Cranberries are displayed for a photograph during harvest in Camp Douglas, Wisconsin, U.S., on Wednesday, Oct. 18, 2017. The 2017 harvest is expected to reach 5.6 million barrels, more than half of all the cranberries harvested in the U.S., which is expected to be about 9 million barrels, according to the Wisconsin State Cranberry Growers Association. Photographer: Daniel Acker/Bloomberg (Daniel Acker/Bloomberg)
Columnist, Food

Eating locally, seasonably and sustainably — a radical notion just a few decades ago — is now deeply woven into our mainstream definition of healthy. And rightly so. When you eat that way, you are probably getting the freshest possible food, reducing your carbon footprint and enjoying a balanced variety of edibles based on their seasonality.

You are also connecting in a meaningful way to your community and ecosystem. Few appreciate this more than Sean Sherman, founder of the Sioux Chef and co-author of the new cookbook "The Sioux Chef's Indigenous Kitchen." His mission is to educate people about indigenous food — the very essence of local, seasonal and sustainable eating — and to help people see the health benefits, taste and abundance of the food that identifies North America. With that in mind, and with the fall harvest in full swing, I decided to highlight a handful of ingredients that are uniquely American — some of the foods that sustained people on these lands for generations and that are still widely available today. Most are familiar ingredients you probably already have in your kitchen, but being aware of their heritage and health benefits can shed new light on them and foster a new level of appreciation and inspiration.


The cranberry we know and love is a unique species indigenous to North America, and its tartness, brilliant hue and nutritional benefits are part of the tapestry of Native American cuisine. Cranberries grow on a low, vining perennial plant in bogs in the cooler areas of the Northern Hemisphere and are harvested in the fall when they are crimson red. They don’t grow underwater, though many people have that impression because water is often used to float the fruit to make it more easily harvested. Besides being turned into sauces and eaten plain, cranberries have been used by indigenous people to make what could be considered the original energy bar — a food called pemmican or wasna that is a mixture of dried meat or fish, berries, rendered fat, and seasonings. The fruit is rich in health-protective antioxidants and a type of polyphenols that may help prevent urinary tract infections. It is also a source of vitamin C, manganese and fiber. There is every reason to branch out from the once-a-year cranberry sauce habit and incorporate this native fruit into a variety of meals and snacks fresh throughout the fall and dried or frozen any time of year.

Maple syrup

The native people of northeastern North America were the first known to tap the maple tree to harvest its sap and produce maple syrup and maple sugar. Other trees, like birch, can also be tapped, but maple yields the most copious and concentrated sap. Maple syrup not only has a distinctive, sweet caramel flavor, but it also provides a small but significant amount of minerals, such as calcium, magnesium and zinc, and is an excellent source of riboflavin and manganese. Still, maple syrup is an added sweetener, and it is expensive, so use it sparingly and as a replacement for more highly refined sugars in cereals, sauces, dressings and baked goods. It also happens to be delicious in coffee.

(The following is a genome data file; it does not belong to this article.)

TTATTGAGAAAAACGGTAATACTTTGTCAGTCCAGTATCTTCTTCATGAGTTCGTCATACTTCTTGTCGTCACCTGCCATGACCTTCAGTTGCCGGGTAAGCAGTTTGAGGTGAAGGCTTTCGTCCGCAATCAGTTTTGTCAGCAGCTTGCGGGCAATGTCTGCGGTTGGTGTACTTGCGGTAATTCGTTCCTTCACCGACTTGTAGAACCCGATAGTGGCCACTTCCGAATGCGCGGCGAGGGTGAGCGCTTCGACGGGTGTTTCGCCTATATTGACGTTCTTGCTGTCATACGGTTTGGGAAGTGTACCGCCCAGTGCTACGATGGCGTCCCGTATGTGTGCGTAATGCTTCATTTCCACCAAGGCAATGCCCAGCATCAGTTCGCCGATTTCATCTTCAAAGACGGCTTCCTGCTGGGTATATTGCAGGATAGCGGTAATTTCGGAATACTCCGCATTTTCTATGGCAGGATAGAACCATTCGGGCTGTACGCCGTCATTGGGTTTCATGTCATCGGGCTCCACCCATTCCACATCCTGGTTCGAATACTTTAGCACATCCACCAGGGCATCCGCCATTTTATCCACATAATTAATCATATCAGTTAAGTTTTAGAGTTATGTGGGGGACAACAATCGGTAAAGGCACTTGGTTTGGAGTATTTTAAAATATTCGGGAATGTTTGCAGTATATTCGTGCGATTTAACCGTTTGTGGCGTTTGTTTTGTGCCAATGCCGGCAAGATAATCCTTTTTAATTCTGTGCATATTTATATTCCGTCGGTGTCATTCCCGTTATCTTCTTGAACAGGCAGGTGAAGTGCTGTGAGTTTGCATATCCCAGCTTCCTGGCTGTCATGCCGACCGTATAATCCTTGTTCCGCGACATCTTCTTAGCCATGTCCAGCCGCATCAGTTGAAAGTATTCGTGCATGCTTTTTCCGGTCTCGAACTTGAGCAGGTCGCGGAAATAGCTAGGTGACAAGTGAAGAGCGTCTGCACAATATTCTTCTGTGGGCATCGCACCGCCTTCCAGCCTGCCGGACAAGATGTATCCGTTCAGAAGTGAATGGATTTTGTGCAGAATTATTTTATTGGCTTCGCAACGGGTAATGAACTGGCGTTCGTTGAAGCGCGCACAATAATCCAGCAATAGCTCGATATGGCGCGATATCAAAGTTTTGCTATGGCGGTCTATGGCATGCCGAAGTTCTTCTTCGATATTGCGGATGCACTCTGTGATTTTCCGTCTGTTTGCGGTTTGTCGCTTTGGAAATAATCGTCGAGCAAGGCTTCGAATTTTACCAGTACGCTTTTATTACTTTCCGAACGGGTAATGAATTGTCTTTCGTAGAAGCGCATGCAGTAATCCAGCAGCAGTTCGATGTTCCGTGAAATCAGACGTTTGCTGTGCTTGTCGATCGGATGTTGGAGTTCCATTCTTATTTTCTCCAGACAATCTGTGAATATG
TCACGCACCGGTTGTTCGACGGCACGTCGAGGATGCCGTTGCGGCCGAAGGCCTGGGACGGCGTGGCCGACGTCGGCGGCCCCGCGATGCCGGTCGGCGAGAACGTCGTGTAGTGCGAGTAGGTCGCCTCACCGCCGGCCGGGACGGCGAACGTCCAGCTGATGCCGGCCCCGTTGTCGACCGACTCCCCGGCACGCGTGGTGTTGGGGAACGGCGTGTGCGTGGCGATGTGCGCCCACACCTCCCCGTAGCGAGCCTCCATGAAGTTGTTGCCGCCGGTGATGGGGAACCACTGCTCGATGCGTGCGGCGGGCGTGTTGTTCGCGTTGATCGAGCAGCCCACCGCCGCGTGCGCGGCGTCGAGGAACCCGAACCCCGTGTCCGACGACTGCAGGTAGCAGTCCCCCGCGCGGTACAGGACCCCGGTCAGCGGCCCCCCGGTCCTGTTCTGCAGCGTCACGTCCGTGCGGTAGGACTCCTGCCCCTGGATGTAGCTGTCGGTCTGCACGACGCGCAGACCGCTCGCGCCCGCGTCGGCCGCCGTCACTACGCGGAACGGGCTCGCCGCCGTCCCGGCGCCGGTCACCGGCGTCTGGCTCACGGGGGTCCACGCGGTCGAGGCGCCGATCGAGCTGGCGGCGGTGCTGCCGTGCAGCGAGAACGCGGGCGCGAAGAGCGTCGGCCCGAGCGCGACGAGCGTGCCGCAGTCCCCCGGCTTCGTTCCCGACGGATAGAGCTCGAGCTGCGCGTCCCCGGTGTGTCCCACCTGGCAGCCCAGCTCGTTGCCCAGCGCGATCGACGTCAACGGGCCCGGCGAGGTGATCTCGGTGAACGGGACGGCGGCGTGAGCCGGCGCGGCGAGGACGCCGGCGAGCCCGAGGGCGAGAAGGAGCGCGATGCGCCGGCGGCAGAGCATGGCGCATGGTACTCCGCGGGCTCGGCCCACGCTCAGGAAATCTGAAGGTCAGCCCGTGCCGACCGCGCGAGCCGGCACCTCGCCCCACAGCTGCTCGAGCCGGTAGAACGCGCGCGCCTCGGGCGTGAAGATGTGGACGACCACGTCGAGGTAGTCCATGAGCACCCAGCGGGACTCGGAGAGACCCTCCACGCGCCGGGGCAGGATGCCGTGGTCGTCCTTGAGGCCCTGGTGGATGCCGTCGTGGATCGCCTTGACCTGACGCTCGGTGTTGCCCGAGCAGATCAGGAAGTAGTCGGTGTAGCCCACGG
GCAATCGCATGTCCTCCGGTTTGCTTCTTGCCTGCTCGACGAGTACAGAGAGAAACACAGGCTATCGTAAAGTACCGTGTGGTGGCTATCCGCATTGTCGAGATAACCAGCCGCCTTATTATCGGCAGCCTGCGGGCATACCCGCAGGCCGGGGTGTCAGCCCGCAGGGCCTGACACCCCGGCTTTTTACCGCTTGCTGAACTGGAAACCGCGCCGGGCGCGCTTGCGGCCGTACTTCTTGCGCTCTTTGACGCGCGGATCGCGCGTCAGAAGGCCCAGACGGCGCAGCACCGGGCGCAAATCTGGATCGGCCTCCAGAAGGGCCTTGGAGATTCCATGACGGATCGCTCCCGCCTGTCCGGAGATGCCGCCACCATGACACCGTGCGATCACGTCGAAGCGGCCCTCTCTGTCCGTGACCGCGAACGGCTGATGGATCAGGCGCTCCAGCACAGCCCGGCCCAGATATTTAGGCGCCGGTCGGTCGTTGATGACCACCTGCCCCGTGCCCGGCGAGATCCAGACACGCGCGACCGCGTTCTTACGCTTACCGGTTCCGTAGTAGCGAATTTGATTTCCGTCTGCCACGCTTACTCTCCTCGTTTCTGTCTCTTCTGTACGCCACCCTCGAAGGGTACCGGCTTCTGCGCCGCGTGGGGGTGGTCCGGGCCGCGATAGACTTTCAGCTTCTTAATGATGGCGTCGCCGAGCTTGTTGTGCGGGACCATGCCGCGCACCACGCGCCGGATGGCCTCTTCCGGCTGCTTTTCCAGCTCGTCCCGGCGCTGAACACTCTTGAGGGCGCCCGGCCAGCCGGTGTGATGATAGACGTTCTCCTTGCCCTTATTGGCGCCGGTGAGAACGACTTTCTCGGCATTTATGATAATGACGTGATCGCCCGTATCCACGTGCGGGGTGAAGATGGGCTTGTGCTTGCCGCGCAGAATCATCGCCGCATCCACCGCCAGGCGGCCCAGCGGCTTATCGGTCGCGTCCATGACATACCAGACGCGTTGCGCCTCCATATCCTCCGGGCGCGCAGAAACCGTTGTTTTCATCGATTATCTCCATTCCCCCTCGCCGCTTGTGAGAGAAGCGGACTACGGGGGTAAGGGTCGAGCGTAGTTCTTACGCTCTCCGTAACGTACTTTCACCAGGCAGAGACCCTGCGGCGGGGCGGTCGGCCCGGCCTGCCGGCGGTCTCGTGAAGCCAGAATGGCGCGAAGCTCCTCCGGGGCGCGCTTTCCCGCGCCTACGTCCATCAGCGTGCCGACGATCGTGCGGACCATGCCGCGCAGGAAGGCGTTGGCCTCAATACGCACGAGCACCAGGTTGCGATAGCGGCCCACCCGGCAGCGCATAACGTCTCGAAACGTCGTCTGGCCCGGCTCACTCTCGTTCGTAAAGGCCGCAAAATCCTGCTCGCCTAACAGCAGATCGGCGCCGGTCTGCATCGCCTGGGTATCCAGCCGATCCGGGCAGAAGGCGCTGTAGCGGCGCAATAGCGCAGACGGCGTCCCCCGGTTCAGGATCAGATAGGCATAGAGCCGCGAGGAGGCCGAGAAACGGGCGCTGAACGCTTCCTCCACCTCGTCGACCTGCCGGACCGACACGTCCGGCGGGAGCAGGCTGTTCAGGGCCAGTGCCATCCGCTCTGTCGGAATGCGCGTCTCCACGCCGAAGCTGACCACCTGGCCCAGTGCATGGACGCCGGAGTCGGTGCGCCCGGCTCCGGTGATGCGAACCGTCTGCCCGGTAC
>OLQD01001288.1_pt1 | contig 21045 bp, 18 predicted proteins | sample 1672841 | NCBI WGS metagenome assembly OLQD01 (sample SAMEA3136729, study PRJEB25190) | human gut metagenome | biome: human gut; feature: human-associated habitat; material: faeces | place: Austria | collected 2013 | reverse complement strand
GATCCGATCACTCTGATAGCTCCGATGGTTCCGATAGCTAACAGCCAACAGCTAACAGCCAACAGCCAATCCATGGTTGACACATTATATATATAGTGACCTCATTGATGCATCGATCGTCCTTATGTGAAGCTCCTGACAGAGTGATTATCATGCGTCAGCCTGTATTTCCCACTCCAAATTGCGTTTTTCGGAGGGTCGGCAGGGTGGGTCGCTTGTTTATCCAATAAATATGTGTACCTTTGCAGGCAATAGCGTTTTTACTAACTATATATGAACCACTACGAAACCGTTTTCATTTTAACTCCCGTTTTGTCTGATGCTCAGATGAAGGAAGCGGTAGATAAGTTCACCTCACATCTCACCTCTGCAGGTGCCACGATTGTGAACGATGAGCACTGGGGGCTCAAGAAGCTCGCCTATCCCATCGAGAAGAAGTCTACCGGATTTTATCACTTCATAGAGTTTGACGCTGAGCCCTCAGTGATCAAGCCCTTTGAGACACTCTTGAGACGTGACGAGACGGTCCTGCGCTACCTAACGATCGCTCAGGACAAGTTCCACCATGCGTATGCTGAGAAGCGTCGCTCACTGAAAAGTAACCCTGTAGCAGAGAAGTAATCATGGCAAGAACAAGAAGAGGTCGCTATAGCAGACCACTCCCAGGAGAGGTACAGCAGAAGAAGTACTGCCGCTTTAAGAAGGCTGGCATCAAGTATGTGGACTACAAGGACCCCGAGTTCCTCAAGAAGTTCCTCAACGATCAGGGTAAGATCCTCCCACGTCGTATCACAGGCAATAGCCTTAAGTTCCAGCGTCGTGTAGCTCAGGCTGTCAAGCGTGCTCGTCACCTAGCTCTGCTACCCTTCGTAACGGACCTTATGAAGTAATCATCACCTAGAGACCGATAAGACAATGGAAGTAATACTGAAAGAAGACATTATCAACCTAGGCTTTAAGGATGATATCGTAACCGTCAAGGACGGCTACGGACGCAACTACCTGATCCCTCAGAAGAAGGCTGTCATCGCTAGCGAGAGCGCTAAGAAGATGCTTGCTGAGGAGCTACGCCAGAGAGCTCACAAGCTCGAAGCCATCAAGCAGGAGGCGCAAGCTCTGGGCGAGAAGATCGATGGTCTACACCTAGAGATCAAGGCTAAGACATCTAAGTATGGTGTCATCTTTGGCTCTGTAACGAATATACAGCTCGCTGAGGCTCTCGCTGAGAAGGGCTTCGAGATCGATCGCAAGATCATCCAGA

Wild rice

Wild rice is not technically a true rice; it is the seed of an aquatic grass native to the Americas. It is nutty, chewy and, like all seeds, especially rich in protein and minerals. In his book, Sherman details the sacred nature of wild rice for indigenous people: “It is the one traditional food served at all the important ceremonies, weddings, funerals, and births for many tribes that have harvested it for centuries.” It is traditionally served in a multitude of ways, such as simmering it in soups or brewing it into healing teas. Try it instead of white rice in a chicken-and-rice soup, on its own or mixed with another grain as a base for a grain bowl, or in a pilaf.


European settlers of the American West called the large, shaggy bovines that roamed the Great Plains buffalo, and the name stuck. But the animals, which have roamed North America for thousands of years, are bison, distant relatives of the buffalo. Nowadays, you can find the meat sold by either name in grocery stores and on restaurant menus. It has a rich, beefy taste but is very lean, with many cuts having less fat and fewer calories than skinless chicken breast. Because it’s so lean, it’s important not to overcook the steaks — they are ideally served medium-rare — whereas bison stew meat is best cooked low and slow in a braise.

In his book, Sherman quotes Joseph Marshall, Native American poet and historian, saying: “The bison is symbolic of the relationship we have to the earth and to each other. This animal has kept us alive for generations, providing us with food, clothing, medicine and tools.” With that in mind, next time you choose red meat, try bison, perhaps with a side of wild rice pilaf studded with dried cranberries in a maple-sweetened vinaigrette. Not only would it make a tasty, healthful meal, but it would also be an edible connection to the gifts of this land — and a celebration of the culinary culture of its indigenous people.